Be sure to properly set the expectations. As in any activity, an unseasoned team usually does not do well against other players. Let your first tournament be a benchmark that your players will try to beat next time.

F. Advanced Instruction

Introducing advanced instruction can be one of the biggest challenges for a new club. At the advanced level, the intricacies and nuances become more complex and are more difficult for the casual player to fully grasp, let alone teach to others.

Your best bet is to try to obtain the services of a highly experienced chess player. Most cities have adult chess clubs and there are many experienced players who would truly love the opportunity to work with eager young chess players.

If expert instructor is not available, a casual adult player can still provide valuable structured teaching to the students who are ready. Be very honest with the students that you are not a chess expert but are willing to find material and conduct classes. Here are some techniques:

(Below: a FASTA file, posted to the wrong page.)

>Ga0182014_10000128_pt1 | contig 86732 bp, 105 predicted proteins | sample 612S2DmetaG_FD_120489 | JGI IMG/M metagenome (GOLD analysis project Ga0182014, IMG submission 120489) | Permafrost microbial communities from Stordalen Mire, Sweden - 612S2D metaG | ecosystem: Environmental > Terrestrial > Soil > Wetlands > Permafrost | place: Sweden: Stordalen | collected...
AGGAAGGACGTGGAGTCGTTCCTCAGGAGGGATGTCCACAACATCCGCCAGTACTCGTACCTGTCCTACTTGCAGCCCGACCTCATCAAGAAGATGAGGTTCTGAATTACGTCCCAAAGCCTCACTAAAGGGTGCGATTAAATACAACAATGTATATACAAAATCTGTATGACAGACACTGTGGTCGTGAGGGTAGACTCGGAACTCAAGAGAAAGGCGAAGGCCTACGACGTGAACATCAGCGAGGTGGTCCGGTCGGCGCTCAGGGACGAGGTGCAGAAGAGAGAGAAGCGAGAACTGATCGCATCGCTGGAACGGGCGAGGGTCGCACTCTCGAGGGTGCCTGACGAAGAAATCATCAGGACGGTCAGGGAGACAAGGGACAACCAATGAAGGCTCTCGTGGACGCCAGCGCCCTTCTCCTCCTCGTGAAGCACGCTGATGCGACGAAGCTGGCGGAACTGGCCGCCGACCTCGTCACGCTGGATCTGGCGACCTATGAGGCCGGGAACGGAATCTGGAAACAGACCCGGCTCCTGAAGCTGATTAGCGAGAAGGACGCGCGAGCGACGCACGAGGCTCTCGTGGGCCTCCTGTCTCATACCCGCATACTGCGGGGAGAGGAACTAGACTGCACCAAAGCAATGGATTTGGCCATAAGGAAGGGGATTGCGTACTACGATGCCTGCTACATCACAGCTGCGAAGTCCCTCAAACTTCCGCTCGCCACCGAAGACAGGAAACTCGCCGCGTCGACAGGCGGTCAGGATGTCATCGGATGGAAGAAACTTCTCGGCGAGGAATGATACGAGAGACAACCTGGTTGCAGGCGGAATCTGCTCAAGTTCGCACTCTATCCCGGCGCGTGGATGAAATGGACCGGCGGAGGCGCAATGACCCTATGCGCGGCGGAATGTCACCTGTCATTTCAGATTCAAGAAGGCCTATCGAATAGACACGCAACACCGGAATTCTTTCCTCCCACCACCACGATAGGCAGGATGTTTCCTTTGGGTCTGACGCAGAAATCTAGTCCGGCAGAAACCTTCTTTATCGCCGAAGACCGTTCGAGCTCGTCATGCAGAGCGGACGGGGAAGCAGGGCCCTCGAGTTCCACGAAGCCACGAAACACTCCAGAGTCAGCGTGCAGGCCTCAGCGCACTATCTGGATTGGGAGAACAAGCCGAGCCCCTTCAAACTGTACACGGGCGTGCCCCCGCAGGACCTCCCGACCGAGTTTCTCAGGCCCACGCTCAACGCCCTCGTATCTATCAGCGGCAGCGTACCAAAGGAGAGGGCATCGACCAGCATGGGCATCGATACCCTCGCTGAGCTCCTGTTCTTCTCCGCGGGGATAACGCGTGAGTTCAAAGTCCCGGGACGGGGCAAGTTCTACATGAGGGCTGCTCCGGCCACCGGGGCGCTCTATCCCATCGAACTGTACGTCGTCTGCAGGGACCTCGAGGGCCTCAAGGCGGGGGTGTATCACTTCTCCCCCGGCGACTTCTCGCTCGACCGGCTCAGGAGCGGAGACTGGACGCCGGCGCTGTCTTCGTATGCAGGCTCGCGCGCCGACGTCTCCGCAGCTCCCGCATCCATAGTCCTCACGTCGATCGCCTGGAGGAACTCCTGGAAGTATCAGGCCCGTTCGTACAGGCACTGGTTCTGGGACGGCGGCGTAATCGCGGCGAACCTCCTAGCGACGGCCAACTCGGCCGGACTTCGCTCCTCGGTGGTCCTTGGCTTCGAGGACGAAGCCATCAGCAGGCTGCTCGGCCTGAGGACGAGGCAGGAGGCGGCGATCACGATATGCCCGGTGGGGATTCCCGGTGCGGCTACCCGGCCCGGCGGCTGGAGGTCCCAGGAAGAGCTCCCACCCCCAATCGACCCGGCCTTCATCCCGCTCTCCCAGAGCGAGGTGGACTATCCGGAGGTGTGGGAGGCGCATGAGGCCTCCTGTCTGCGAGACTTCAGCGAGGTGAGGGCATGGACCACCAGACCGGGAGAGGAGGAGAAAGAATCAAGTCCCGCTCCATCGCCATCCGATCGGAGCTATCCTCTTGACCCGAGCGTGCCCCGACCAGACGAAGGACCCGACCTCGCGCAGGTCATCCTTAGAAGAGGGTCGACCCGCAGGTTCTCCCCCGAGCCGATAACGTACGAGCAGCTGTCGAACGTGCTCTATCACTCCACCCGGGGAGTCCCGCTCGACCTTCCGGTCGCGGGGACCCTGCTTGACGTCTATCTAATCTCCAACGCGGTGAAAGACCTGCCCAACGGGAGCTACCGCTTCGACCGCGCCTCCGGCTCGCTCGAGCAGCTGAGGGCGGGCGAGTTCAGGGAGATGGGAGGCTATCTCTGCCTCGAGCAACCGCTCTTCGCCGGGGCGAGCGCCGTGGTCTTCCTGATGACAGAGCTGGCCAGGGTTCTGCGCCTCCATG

- Basic Tactics: You can learn these easily and discuss them in class. Basic tactics are the foundation for everything else. Basic tactics include things like: forks, pins, skewers, removing the guard, and double-attacks. Buy a book on basic tactics. You can pick up these concepts just fine.

- Basic End-games: It’s important that players know how to finish off an opponent so they can play accordingly. All players should have a full and working understanding of: two-rook checkmate, King-rook checkmate, King-Queen checkmate. They should also be familiar with other common mates like back-rank mate and smothered mate.

- Openings: Find youth-oriented books that have annotated games organized by opening. Choose an opening and go over several games on each, discussing the points with the students. When studying openings, you don’t have to take the game to the end, just to some logical end of the opening sequence.

90% of all scholastic games start off with E4-E5 so focus on those openings first.


Handling a very large club

Managing a large club (> 50 players) can be very challenging. The key is organization and volunteers. Here are some tips for successfully managing a large club.